Lately I’ve been asked a lot how to care for orphaned baby rabbits… seems like everyone is digging up their nests lately! A girlfriend of mine in NY has been successfully fostering a litter of wild rabbits by feeding them kitten milk replacement with a dropper.
There are many differing opinions on how to take care of a baby wild rabbit you may find. Success rate is variable and what works for one may not work for another. Rabbits are very environmentally sensitive creatures. Since Collins is having another bad success rate with her second litter I’ve taken the last baby away from her (honestly I don’t know if it’s the heat, her not feeding it or she has dried up already since she lost 4 others). This morning I found the little one with a empty belly so I rushed to the grocery store and bought a can of evaporated goats milk. This should be diluted 50:50 if you are using it and I only use it temporarily for an emergency. You can also use the kitten milk replacer. If a baby is severely dehydrated I usually just feed it Gatorade or sugar-water to help revive them quickly.
For long-term fostering it is a little more complex. As with any species nothing compares to their mother’s milk. When possible keep the babies with the mother or foster them with another nursing doe if you have one (which is why it’s always good to have 2 does bred at the same time). Not only will it make your life easier but the babies will have a better chance of survival. I’m not going to reinvent the wheel here. If you are in a situation where you need to know more about how and what to feed please visit this site as it has a great break-down of what to do!
So back to my little one. He will be feed a diet of raw goat’s milk 2-3 times per day (or more depending on how his belly looks). I try to avoid using the kitten milk replacer as rabbits and cats are very nutritionally different animals (carnivore vs. herbivore). You have to remember as well when feeding baby rabbits you must stimulate their bowels and bladder if their eyes are still shut or else they can die from constipation or full bladder. Momma rabbits lick their babies as they nurse to do this so use slightly warm, wet washcloth. Needless to say even while holding him out in front of me he successfully hosed my shirt this morning with a nice stream of rabbit pee. You’ve been warned.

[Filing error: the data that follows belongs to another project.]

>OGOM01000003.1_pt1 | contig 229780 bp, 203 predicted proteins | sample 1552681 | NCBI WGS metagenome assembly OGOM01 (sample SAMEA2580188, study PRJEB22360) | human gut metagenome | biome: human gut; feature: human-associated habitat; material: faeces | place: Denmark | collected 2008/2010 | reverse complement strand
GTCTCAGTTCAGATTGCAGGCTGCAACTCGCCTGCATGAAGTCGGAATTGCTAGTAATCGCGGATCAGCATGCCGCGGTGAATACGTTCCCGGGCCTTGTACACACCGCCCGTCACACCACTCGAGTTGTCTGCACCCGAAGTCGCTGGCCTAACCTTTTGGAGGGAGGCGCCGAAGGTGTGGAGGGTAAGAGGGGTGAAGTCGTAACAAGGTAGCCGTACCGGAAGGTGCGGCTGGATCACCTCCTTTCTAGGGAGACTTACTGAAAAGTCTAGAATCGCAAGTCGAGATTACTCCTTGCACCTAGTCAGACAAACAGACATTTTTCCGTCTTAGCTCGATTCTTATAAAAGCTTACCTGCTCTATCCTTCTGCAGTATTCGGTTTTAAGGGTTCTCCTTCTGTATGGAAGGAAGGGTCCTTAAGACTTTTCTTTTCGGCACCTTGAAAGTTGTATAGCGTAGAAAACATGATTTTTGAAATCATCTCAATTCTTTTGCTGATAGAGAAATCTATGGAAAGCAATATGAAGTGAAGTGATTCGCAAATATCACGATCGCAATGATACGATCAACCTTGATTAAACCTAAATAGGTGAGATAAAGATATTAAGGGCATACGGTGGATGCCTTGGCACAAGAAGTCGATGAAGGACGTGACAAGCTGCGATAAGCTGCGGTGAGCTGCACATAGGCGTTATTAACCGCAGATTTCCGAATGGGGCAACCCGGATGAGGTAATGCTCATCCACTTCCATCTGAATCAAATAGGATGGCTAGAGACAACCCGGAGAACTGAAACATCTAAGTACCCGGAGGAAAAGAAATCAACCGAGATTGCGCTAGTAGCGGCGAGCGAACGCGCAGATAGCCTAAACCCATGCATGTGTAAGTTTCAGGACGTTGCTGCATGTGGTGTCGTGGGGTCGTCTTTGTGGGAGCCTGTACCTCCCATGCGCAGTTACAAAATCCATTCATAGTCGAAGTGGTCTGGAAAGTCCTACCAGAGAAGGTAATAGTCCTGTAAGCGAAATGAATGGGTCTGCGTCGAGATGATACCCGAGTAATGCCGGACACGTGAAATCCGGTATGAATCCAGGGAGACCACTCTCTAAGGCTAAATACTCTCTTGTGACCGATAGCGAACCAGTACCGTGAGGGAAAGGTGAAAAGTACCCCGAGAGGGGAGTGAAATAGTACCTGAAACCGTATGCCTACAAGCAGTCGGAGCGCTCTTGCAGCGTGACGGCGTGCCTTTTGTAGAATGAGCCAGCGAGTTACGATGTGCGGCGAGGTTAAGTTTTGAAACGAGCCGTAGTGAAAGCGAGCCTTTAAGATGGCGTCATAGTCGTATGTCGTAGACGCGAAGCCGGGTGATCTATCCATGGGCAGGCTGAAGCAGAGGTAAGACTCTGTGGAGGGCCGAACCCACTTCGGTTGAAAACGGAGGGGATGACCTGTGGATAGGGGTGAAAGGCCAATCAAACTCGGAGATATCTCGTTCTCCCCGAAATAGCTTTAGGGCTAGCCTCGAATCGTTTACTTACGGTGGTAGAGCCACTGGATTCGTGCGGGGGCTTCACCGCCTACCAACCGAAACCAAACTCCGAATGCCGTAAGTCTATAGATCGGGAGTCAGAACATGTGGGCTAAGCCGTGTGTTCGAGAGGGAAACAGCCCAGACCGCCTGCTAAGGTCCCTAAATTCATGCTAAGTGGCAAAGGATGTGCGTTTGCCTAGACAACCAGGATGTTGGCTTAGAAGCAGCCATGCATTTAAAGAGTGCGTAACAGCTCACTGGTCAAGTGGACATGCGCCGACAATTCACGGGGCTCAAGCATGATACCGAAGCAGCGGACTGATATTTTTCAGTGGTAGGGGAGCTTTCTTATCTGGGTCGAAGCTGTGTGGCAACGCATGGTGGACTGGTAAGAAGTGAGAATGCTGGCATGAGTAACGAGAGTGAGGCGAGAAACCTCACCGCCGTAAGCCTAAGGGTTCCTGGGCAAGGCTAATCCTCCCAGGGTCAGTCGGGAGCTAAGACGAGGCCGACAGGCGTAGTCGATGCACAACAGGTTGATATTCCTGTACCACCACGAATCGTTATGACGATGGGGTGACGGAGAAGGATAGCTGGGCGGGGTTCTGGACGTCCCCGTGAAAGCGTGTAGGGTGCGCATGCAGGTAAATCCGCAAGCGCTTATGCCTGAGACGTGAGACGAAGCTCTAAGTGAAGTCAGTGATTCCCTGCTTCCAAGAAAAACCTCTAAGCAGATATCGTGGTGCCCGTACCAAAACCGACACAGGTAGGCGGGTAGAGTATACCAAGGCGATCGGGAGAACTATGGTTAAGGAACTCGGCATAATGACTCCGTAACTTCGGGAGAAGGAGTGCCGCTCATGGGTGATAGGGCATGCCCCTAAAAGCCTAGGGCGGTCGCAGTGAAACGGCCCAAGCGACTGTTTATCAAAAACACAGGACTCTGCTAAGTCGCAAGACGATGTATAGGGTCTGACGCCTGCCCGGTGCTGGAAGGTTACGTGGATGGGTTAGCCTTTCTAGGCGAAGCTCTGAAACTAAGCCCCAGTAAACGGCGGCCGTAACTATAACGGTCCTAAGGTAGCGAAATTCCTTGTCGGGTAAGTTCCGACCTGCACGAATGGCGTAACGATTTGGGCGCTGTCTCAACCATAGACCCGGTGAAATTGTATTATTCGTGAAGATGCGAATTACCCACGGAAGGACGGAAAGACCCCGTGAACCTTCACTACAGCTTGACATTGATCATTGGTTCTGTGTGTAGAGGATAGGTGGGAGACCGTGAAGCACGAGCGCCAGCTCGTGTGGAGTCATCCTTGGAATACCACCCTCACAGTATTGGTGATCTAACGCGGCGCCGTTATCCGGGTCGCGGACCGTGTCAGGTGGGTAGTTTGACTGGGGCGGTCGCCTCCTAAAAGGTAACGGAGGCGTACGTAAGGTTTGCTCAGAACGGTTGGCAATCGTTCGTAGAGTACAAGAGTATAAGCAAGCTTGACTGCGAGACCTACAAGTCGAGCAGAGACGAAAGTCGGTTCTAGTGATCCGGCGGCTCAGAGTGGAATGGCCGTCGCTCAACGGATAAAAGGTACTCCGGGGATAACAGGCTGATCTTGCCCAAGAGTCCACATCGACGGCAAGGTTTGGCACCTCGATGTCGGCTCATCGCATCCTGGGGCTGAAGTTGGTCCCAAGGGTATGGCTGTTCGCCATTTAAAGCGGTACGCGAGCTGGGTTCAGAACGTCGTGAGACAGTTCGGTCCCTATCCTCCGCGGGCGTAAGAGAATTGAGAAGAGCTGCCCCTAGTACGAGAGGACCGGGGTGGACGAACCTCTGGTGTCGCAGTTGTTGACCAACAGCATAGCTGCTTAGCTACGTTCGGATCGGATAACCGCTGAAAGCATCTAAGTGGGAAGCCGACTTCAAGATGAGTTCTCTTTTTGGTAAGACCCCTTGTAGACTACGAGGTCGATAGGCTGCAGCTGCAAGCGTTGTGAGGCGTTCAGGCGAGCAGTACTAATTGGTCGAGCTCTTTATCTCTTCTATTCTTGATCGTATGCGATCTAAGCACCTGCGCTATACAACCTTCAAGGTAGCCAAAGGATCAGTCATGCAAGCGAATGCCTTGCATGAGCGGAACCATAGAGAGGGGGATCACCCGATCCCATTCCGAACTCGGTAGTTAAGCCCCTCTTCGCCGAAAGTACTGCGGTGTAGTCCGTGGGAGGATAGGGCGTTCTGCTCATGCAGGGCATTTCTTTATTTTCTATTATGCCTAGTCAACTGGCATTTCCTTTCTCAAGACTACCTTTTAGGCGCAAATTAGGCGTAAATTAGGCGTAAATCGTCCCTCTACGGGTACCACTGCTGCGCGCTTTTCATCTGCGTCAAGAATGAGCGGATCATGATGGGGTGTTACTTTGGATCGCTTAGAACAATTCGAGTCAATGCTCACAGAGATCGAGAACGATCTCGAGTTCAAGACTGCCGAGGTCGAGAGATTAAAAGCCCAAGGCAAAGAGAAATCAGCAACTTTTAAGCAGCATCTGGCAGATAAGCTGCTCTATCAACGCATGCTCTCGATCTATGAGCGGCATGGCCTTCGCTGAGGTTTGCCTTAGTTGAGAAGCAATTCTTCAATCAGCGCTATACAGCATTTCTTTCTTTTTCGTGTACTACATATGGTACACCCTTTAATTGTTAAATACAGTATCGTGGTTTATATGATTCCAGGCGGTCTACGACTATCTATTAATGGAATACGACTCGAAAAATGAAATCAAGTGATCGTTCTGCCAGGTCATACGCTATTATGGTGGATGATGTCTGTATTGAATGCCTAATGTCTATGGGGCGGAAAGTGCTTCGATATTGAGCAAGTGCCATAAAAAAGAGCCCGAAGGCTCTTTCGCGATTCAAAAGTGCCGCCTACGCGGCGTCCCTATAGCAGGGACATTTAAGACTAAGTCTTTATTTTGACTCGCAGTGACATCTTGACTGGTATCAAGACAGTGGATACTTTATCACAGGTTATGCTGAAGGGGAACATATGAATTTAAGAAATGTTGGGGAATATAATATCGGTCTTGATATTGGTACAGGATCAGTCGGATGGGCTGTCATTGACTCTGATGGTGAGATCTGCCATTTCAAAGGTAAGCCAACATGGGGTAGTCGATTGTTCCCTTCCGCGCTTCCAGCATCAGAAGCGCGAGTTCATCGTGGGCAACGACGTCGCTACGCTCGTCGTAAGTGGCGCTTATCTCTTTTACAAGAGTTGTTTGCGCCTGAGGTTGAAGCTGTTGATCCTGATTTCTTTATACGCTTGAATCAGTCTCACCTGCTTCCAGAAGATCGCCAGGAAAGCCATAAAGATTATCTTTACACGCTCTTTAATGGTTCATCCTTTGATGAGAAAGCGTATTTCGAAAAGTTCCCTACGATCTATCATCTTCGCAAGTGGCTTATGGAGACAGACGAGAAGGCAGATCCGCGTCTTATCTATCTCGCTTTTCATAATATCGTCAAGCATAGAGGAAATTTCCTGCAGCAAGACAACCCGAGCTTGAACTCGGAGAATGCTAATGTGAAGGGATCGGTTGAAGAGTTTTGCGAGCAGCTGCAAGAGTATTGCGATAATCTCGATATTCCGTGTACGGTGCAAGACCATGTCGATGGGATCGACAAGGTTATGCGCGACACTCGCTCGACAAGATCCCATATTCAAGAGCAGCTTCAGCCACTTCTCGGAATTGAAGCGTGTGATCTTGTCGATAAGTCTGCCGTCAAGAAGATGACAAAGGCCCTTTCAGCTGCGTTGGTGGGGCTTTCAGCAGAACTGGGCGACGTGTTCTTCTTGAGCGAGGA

If he survives for these first weeks, he will then have to be fed cecotropes. Rabbits have 2 different kinds of poop. The round, pelleted type that we are all familiar with and a soft, light brown type which are called cecotropes. These droppings are full of beneficial bacteria and essential nutrients that the rabbits eat (yes this is gross) to help maintain proper digestion and health. Babies get these from their mother as they get older to establish a healthy gut flora and increase their immune system. This means at some point I will have to ‘harvest’ some cecotropes from Collins to feed him before I start him on solid foods…so around 3-4 weeks. Rabbit poo slushie anyone?! Those who don’t have a rabbit to chase around trying to collect its poo can use probiotics to supplement instead (Bene-Bac is a good substitution). Once they are around 4-5 weeks they can usually be successfully weaned on to hay and quality rabbit pellets. If I successfully get him to this point it will be the first rabbit I’ve fostered this way that’s survived!